Excavation of Lager Wick: Postscript on the subject of forced labour
I was moved to add this post as a postscript to my blog after reviewing some of the recent media interviews with some Occupation veterans from the Channel Islands, who give the impression (intentionally or not) that forced labour during the Occupation was unproblematic because the labourers were paid. On the one hand, they are no doubt comparing them with the slave labourers, who were treated abysmally and not paid. On the other, they are probably also recalling that the forced labourers were paid well enough to be serious competitors on the Black Market. But despite this, I believe that the forced labourers are worthy of remembrance and consider my excavation as being an example of a political, ethical archaeology – something that is becoming increasingly common within Conflict Archaeology, the field in which I work. The excavation of Lager Wick makes a statement about whose side we are on, and who we consider worthy of remembrance. It also fights to raise awareness of the plight of those who were forced to work against their will for overseers they hated.
One veteran said that Lager Wick “was not a confined camp, it was wide open and civilians could go in. You could see the workers knock off at Grouville Common, trailing back to base. I used to look into the camp and you could see them around. They would work from eight in the morning until six in the evening with half an hour for lunch. Yes they were forced, but they weren’t mistreated. It was a workers accommodation camp.”
I find this kind of statement to be misleading and somewhat belittling of their experience. I am happy to go on record as saying that being paid and not being mistreated does not make forced labour any less of an infringement of one’s human rights. And how can a camp be ‘not confined’ and ‘open’ when it is surrounded by 8 ft high barbed wire, as close observation of the entrance posts revealed?? The Organisation Todt (the employers) were corrupt and negligent: they were involved in the conscription of forced and slave labour and they paid little heed to safe working conditions. This is why the Spanish Republican forced labourers in Jersey are remembered for wearing bowler hats, which they purchased with their wages as the closest thing they could find to hard hats.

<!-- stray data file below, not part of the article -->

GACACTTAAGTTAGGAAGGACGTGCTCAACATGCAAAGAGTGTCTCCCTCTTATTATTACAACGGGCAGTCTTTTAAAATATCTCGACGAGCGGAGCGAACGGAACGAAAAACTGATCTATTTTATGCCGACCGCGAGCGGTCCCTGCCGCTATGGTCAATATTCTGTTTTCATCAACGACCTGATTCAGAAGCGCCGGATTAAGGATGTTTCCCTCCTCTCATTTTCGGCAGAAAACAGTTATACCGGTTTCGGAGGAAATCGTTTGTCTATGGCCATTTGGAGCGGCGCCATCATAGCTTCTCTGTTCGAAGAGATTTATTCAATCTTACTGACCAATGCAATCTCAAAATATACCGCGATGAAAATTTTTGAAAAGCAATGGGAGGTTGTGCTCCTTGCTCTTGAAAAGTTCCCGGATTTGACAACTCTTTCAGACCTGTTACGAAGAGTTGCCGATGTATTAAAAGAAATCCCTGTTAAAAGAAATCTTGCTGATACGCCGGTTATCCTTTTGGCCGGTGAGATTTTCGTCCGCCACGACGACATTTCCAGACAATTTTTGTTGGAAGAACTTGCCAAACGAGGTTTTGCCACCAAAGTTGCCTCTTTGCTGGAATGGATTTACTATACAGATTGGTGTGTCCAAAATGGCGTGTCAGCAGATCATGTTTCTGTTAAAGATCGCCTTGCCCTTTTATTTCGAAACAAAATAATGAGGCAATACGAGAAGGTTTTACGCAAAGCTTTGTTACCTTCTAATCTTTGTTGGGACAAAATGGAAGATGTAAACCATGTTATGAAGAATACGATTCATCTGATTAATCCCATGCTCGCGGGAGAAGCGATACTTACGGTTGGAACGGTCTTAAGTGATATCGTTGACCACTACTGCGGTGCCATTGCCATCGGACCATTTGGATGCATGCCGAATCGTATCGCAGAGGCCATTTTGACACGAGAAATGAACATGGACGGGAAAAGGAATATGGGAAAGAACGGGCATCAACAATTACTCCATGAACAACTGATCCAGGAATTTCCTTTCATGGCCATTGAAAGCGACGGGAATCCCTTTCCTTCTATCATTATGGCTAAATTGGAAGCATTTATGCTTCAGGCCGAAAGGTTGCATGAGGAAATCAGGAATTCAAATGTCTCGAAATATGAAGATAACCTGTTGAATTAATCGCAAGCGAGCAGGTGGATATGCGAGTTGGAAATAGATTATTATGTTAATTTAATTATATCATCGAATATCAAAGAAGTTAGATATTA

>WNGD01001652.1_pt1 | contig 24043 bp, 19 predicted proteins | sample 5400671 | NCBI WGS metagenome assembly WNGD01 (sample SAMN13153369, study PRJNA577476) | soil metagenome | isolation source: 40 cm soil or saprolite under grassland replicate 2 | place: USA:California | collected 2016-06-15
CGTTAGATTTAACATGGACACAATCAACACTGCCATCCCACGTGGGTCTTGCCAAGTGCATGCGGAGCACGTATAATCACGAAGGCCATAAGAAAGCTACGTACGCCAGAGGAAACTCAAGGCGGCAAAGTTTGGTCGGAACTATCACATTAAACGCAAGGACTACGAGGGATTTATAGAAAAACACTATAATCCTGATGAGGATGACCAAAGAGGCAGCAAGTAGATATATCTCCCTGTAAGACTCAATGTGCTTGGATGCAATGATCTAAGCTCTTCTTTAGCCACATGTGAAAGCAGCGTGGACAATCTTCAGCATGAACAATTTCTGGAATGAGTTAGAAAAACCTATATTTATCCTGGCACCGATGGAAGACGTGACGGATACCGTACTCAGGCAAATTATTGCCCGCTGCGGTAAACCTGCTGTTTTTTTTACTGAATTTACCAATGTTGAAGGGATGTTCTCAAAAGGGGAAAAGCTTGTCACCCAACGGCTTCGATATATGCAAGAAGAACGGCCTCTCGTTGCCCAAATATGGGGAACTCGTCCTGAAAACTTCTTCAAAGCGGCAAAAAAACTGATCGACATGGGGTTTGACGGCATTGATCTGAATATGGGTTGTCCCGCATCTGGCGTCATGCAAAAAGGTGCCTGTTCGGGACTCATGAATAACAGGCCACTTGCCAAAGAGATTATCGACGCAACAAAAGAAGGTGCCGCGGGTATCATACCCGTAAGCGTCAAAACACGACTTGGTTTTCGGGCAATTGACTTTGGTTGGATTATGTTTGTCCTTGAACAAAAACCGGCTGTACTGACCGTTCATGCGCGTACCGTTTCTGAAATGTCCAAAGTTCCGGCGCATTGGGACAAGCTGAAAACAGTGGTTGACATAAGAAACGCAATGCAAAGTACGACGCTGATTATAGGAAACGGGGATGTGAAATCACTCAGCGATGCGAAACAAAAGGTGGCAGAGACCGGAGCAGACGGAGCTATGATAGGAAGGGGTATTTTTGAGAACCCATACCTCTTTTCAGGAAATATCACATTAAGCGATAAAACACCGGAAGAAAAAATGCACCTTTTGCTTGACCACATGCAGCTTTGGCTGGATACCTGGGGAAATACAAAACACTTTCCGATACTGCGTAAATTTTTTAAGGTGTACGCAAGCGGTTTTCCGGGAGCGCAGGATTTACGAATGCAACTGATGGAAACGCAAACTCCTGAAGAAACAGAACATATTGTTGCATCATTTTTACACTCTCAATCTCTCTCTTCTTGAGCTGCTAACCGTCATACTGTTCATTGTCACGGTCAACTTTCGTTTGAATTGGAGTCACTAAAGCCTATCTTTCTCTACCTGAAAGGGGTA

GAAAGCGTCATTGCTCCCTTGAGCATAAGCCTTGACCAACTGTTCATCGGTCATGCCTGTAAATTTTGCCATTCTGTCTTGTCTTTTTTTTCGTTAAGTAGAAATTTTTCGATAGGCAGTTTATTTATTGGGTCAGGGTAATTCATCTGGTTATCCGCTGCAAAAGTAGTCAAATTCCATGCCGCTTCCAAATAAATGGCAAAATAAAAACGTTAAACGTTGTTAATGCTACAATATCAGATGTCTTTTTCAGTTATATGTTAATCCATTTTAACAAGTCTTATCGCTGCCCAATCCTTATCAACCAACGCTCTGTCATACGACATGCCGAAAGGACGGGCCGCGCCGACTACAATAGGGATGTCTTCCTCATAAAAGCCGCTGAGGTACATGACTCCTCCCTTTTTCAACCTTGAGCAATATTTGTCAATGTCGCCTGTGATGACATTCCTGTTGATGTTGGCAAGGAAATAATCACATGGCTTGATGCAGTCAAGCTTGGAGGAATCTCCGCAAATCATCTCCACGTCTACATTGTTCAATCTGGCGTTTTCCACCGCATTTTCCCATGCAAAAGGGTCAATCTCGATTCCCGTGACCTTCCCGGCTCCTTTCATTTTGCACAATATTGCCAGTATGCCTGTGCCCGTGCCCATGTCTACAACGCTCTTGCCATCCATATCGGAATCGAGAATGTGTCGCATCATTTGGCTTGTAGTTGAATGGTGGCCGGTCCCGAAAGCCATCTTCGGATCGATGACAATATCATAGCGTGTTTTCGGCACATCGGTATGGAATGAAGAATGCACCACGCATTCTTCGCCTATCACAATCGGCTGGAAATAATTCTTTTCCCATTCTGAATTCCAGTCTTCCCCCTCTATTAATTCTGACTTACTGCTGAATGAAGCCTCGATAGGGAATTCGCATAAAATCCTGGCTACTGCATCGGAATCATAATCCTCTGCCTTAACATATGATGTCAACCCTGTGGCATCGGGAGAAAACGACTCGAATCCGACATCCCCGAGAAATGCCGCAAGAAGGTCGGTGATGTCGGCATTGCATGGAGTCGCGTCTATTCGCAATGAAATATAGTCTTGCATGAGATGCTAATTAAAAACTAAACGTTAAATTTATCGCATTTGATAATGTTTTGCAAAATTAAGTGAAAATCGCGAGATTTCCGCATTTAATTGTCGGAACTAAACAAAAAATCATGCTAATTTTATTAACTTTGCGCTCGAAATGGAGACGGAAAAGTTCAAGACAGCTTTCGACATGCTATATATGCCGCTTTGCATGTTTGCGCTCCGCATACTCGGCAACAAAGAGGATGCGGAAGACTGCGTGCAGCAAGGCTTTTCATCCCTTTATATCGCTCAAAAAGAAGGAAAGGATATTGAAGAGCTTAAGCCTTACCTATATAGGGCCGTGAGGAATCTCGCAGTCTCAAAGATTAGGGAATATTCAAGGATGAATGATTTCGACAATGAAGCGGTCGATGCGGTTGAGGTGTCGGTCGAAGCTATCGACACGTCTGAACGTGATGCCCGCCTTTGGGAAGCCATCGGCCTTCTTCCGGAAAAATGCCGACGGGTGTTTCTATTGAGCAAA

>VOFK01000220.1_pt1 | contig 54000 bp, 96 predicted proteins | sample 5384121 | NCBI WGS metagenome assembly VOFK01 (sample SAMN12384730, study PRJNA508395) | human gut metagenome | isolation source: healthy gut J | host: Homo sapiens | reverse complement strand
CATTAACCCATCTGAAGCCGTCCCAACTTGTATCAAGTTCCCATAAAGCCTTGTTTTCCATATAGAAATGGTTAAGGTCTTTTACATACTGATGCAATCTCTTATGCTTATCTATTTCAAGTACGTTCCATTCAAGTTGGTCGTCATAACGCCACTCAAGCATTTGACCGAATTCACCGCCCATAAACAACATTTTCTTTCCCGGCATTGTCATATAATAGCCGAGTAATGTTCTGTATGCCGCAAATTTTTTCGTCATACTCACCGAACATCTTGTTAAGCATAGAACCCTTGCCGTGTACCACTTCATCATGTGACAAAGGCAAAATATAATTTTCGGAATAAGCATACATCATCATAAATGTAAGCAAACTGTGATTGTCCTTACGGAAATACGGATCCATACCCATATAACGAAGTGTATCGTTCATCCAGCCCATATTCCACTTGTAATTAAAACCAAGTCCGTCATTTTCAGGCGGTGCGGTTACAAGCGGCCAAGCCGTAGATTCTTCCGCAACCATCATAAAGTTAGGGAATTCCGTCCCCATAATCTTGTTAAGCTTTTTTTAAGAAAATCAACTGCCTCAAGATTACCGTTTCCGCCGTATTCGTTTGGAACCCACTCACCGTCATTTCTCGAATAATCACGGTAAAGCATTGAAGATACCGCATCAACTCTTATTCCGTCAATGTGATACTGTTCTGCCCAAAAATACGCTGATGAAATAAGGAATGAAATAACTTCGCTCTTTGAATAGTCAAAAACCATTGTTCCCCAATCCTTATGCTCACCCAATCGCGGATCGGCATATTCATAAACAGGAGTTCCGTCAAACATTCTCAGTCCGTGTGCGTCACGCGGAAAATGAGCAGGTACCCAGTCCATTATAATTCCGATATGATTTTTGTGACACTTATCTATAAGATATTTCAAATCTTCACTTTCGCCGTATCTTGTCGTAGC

The International Labour Organisation states that ‘forced labour is a serious violation of a fundamental human right’. It was forbidden under the Forced Labour Convention of 1930 and so was in force before WWII, even though the Universal Declaration of Human Rights was adopted in 1948. Article 3 of the Universal Declaration says that ‘everyone has the right to life, liberty and security of person.’ Article 4 says that ‘nobody shall be held in slavery or servitude’. Article 9 says that ‘no one shall be subjected to arbitrary arrest, detention or exile‘. Article 13 (1) says that ‘everyone has the right to freedom of movement and residence within the borders of each state.’ Article 23 (1) says that ‘everyone has the right to work, to free choice of employment, to just and favourable conditions of work and to protection against unemployment.’
I end this post with a photo (courtesy of Gary Font) of the late Francisco Font, former forced and slave worker and Spanish Republican who settled down in Jersey after the Occupation. He is standing by a memorial dedicated to deceased forced and slave labourers at Westmount in St Helier which he campaigned to get erected, succeeding only in 1971. He had earlier failed to get a memorial erected outside a former Organisation Todt camp at Fort Regent. It will be interesting to see what happens at Lager Wick.